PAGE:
Public school students in North Carolina are expected to be able to weigh evidence and make sound, logical decisions based on that evidence. Should we expect the same from our legislators?
That was the question before the General Assembly during the recent House Budget debate, as legislators argued whether to pull the plug on virtual charter schools. Virtual charters, authorized as part of the 2014 budget, are for-profit, online schools. With grim results in other states, it’s unclear why North Carolina’s policymakers are pushing us down the same path.
The educational results are truly grim. The most careful, comprehensive study of virtual charter schools, from Stanford’s Center for Research on Education Outcomes, found that virtual charter students achieved the equivalent of 180 fewer days of learning in math and 72 fewer days of learning in reading than students in traditional public schools. In the words of lead researcher Margaret Raymond, the math results are “literally as if the kid did not go to school for an entire year.” Not surprisingly, the average graduation rate at online schools is 40%, less than half the national average graduation rate of 82%.
What virtual charter schools lack in educational achievement, they more than make up for when it comes to fraud and abuse. (See, for example, this story from last fall about K12, Inc., one of the main lobbying forces behind North Carolina’s virtual charter experiment).
A number of schools have been found guilty of fraudulently inflating attendance figures in order to rake in state and local funding that they otherwise would not have been entitled to. A virtual charter in Tennessee deleted low student grades to avoid state sanctions, while another virtual charter in Idaho outsourced the grading of student work to India. Virtual charters in multiple states have failed to provide required services to children with disabilities.
North Carolina’s virtual charter laws do nothing to protect us from similar results. Our virtual charter funding model pays on the basis of enrollment, rather than student success. Years of budget cuts at the Department of the Public Instruction have left the state unable to accurately verify virtual charter enrollment figures. Furthermore, North Carolina’s virtual charter laws allow for placement of corporate insiders in key decision-making positions, and fail to include any independent evaluation of student results. The early indications are not good, as students who have enrolled in North Carolina’s virtual charter schools are withdrawing at alarming rates.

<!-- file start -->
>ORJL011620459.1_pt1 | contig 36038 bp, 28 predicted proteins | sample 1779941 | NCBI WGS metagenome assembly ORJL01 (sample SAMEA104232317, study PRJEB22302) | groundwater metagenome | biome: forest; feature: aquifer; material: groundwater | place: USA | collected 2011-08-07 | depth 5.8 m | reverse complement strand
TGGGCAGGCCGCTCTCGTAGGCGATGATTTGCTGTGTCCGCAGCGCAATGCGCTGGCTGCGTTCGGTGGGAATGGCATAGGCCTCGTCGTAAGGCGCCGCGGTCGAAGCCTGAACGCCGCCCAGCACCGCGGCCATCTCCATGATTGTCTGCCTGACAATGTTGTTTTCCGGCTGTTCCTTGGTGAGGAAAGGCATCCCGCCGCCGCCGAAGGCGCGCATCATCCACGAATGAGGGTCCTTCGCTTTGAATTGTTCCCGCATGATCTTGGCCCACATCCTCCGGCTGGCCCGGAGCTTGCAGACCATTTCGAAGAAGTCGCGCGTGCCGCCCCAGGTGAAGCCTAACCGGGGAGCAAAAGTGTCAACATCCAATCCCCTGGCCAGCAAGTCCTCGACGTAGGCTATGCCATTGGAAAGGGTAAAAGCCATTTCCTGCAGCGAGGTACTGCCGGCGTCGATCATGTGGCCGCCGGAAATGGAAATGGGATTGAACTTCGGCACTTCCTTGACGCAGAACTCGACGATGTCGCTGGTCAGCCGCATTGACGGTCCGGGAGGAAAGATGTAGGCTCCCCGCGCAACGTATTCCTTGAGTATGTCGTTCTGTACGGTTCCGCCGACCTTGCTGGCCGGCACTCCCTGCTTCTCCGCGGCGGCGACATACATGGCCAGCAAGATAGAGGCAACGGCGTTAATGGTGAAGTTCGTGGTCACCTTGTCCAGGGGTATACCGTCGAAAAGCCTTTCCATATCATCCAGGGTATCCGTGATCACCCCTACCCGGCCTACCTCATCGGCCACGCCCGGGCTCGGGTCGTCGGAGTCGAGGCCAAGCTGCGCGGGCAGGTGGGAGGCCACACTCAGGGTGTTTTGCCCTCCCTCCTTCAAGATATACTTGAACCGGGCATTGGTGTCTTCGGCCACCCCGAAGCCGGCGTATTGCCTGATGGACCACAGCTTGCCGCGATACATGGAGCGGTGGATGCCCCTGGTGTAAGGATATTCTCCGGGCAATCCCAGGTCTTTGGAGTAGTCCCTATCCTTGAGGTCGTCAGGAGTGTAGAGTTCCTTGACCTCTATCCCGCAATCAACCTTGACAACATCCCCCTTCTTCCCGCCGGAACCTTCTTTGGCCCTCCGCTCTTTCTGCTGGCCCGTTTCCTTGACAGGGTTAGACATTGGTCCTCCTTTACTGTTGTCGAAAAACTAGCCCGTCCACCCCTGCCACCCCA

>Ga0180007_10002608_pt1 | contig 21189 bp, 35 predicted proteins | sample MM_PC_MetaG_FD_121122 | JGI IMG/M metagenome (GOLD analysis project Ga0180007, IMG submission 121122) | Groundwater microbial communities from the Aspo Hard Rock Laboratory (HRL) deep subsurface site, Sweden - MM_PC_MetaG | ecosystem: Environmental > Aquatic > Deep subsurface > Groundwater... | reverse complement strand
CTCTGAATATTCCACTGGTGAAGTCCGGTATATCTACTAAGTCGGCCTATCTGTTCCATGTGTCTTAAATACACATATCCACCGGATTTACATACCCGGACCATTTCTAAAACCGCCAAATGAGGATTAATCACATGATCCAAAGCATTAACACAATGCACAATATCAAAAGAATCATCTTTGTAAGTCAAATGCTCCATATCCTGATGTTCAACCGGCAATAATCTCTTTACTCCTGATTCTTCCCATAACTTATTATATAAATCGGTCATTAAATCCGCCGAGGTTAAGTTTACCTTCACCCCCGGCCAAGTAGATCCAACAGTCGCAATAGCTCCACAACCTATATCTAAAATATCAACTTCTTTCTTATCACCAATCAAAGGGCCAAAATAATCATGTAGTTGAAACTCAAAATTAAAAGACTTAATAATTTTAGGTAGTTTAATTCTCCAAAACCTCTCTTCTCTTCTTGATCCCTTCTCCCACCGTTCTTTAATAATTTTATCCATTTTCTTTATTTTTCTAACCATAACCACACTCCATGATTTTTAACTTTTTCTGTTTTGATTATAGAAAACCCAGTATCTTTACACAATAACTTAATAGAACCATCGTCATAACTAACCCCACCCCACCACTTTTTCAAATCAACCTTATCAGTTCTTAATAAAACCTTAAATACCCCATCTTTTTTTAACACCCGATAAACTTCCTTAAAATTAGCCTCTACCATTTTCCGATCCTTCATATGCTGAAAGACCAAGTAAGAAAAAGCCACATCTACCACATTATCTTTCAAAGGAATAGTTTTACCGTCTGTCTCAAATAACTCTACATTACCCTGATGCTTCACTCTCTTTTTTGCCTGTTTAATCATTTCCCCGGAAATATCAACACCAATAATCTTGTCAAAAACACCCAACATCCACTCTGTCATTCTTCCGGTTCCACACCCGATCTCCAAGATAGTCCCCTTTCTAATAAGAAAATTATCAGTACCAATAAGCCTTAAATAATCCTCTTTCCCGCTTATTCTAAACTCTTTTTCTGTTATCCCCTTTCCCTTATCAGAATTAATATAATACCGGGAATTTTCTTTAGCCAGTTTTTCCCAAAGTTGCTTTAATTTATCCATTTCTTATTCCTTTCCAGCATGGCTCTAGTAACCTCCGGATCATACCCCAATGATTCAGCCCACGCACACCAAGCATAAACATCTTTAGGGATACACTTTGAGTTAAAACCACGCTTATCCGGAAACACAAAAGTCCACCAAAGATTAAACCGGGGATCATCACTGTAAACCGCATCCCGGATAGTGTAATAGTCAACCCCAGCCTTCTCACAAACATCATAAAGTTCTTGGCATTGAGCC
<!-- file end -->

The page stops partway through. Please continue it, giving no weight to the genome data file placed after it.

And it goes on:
Other states and organizations are turning against virtual charters. Both Delaware and Tennessee have pulled the plug on their virtual charters. Former advocates for virtual charters, such as the Walton Family Foundation, are now opponents. Most states continue to prohibit virtual charters from operating.
The North Carolina House of Representatives has instead chosen to double down on virtual charter schools, loosening the already lax requirements on student withdrawal rates. Previously virtual charters had to retain just 75% of their students. The House budget proposal approved by the chamber last week introduced a series of loopholes, rendering the withdrawal requirements virtually meaningless. Representatives Rob Bryan, Craig Horn, and Paul Stam fought back an amendment that would have ended this misguided experiment altogether.
The North Carolina Senate is now working on its budget plan, and can reverse course on this misguided experiment. At a minimum, they could create a funding model that pays on the basis of student success, rather than enrollment, tighten class-size requirements that currently allow one teacher to be responsible for 150 students, and fund meaningful oversight and evaluation. And if they really want to protect North Carolina’s students, they will end this disastrous experiment entirely.
The evidence is in: virtual charters have failed in every state. Now it’s time for sound, logical decisions based on that evidence.
Kris Nordstrom is an Education Policy and Finance Consultant who works with the North Carolina Justice Center’s education and Law Project.